Competition Law News & Updates

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March 30, 2015

2 February 2015. The Competition Bureau has revised Canada’s merger notification thresholds in accordance with the provisions of the Competition Act designed at guaranteeing a reflection of the changes in the country’s gross domestic product.

Henceforth, parties are required to notify mergers and concentrations to the Bureau prior to completion where both the following thresholds are met:

-        the parties to the transaction, together with affiliates, have assets or annual gross revenues from sales in, to or from Canada, in excess of C$ 400 million; this threshold remains unchanged from 2014;

-        the value of assets (or gross revenues in or from Canada generated by those assets) exceeds C$ 86 million (as compared to C$ 82 million in 2014).


See GCL No 33.26

March 30, 2015

4 December 2014. After the new Moroccan Constitution of 2011 enshrined the principle of free competition and the independence of the Competition Council, a long legislative process took place aiming at enhancing the powers of the Competition Council and boosting law enforcement. This led to the adoption of two laws published in the Official Gazette on 7 August 2014: Act No 20-13 relative to the Competition Council and Act No 102-12 relative to freedom of prices and competition, which repeals the former Competition Act (No 06-99). Those two pieces of legislation significantly amended Moroccan competition law but could not come into force as long as an implementing regulation had not been enacted. This was done with Decree No 2-14-652 of 1 December 2014, published in the Official Gazette on 4 December 2014.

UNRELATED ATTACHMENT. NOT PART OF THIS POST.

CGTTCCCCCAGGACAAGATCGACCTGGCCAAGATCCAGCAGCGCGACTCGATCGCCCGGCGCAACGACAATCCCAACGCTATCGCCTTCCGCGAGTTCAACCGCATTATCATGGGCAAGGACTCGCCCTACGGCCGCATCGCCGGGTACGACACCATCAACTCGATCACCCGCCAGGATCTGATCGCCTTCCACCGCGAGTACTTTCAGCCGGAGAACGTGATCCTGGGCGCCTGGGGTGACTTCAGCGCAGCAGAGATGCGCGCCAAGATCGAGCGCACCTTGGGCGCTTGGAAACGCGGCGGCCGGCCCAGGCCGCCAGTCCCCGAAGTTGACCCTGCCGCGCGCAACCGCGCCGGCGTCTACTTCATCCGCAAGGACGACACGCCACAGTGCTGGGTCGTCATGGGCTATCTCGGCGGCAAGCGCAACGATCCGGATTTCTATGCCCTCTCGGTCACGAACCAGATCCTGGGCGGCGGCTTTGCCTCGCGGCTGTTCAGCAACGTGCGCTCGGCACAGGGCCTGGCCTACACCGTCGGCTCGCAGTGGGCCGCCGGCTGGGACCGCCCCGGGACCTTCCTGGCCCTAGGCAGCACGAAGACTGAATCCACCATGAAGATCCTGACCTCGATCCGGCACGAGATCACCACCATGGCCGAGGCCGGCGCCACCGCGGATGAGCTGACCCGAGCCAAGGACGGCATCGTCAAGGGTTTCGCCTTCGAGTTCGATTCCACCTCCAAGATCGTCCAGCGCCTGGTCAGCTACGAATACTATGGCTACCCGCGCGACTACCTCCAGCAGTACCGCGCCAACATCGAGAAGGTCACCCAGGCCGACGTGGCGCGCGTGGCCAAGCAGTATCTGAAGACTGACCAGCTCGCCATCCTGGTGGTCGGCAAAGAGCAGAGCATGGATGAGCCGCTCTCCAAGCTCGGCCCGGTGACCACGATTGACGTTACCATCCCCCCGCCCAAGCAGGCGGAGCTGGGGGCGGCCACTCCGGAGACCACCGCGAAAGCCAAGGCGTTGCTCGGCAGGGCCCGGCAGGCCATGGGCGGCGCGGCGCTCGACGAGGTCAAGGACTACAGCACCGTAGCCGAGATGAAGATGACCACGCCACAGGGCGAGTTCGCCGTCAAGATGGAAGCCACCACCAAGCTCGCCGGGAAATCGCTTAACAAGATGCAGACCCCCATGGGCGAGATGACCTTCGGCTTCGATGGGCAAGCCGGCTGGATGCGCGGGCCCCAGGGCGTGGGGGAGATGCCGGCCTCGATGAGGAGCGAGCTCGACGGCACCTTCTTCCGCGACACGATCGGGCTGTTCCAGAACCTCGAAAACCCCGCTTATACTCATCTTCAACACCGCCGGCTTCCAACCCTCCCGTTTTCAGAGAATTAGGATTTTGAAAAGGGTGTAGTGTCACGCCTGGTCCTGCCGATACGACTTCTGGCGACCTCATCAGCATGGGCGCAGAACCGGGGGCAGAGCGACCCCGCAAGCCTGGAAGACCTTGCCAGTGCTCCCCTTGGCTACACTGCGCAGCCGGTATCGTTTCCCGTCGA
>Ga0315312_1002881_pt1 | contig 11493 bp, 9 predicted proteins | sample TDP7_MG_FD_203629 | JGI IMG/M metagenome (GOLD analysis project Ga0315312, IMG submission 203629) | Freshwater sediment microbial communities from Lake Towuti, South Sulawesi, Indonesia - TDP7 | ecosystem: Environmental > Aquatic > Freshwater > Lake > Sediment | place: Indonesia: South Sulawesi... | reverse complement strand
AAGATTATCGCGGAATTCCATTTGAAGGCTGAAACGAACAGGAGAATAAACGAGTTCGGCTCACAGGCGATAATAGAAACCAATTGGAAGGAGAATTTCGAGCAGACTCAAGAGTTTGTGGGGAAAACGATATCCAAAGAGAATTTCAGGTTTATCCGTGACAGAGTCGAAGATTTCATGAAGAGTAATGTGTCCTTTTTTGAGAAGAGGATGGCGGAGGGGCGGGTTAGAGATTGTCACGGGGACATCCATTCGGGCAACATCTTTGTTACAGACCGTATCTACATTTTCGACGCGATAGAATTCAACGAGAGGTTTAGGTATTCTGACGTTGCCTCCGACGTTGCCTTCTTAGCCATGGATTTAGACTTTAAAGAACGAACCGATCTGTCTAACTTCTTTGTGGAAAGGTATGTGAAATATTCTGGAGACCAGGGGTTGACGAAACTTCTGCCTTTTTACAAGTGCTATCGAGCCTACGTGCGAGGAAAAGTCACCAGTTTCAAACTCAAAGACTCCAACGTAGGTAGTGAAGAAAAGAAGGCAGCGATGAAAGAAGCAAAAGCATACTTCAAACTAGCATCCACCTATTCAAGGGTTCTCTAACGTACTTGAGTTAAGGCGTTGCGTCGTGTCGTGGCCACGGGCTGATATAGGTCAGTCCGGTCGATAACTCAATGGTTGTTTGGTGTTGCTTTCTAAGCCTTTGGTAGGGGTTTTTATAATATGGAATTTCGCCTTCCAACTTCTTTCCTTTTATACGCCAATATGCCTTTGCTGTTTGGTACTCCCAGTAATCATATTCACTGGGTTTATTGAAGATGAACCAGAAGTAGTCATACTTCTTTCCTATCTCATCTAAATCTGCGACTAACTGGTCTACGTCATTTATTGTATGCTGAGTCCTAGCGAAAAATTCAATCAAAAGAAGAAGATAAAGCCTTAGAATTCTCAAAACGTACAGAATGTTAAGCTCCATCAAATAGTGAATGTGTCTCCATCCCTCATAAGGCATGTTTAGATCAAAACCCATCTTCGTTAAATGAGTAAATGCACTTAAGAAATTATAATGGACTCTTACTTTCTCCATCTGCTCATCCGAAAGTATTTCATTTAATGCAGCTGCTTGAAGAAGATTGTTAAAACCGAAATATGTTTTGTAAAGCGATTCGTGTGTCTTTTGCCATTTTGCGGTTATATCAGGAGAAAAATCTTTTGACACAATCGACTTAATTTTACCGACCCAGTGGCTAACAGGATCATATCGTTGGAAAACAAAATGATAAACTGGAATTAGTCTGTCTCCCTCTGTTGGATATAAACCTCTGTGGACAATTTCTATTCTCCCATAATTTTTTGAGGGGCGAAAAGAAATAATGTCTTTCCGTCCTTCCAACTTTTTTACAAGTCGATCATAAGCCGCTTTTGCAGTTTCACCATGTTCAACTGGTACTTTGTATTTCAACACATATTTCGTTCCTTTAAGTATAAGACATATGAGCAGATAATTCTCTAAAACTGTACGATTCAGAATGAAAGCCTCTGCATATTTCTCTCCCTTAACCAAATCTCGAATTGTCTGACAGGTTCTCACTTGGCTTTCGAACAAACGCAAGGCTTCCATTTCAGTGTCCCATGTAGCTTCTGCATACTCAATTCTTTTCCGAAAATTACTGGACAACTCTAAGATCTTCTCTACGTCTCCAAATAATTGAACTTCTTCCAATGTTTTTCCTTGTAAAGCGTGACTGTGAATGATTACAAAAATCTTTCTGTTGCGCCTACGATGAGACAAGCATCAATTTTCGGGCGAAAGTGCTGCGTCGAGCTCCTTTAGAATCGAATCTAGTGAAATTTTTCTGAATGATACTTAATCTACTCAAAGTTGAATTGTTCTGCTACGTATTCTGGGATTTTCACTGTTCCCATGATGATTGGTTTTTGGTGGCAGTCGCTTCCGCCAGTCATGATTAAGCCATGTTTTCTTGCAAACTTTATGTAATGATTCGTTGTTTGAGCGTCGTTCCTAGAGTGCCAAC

The Competition Council (CC). The CC is now an administrative body independent from the executive (Section 1 of Act No 20-13). The CC is entitled to initiate proceedings of its own motion on proposal of its general case handler (Section 4 of Act No 20-13). Undertakings may also directly bring complaints and no longer have to require a professional organization to do so (Section 3 of Act No 20-13). The CC is now in charge of merger control, a prerogative previously held by the Head of Government. It can decide to launch investigations on concentrations or anticompetitive practices and make mandatory requests for information (Section 29 of Act No 104-12) whereas previously undertakings could refuse to cooperate. The CC may also order interim measures (Section 35 of Act No 104-12) and issue cease and desist orders (Section 36 of Act No 104-12). Undertakings may present commitments (Section 36 of Act No 104-12) or decide not to contest the CC’s objections in exchange for a reduced fine (Section 37 of Act No 104-12). A Leniency program has also been instituted at Section 41 of Act No 104-12. Finally, it may also impose fines of up to 10% of the infringing undertakings’ turnover – previously the Head of Government could only impose a fine of up to 5% of their turnover (Section 39 of Act No 104-12).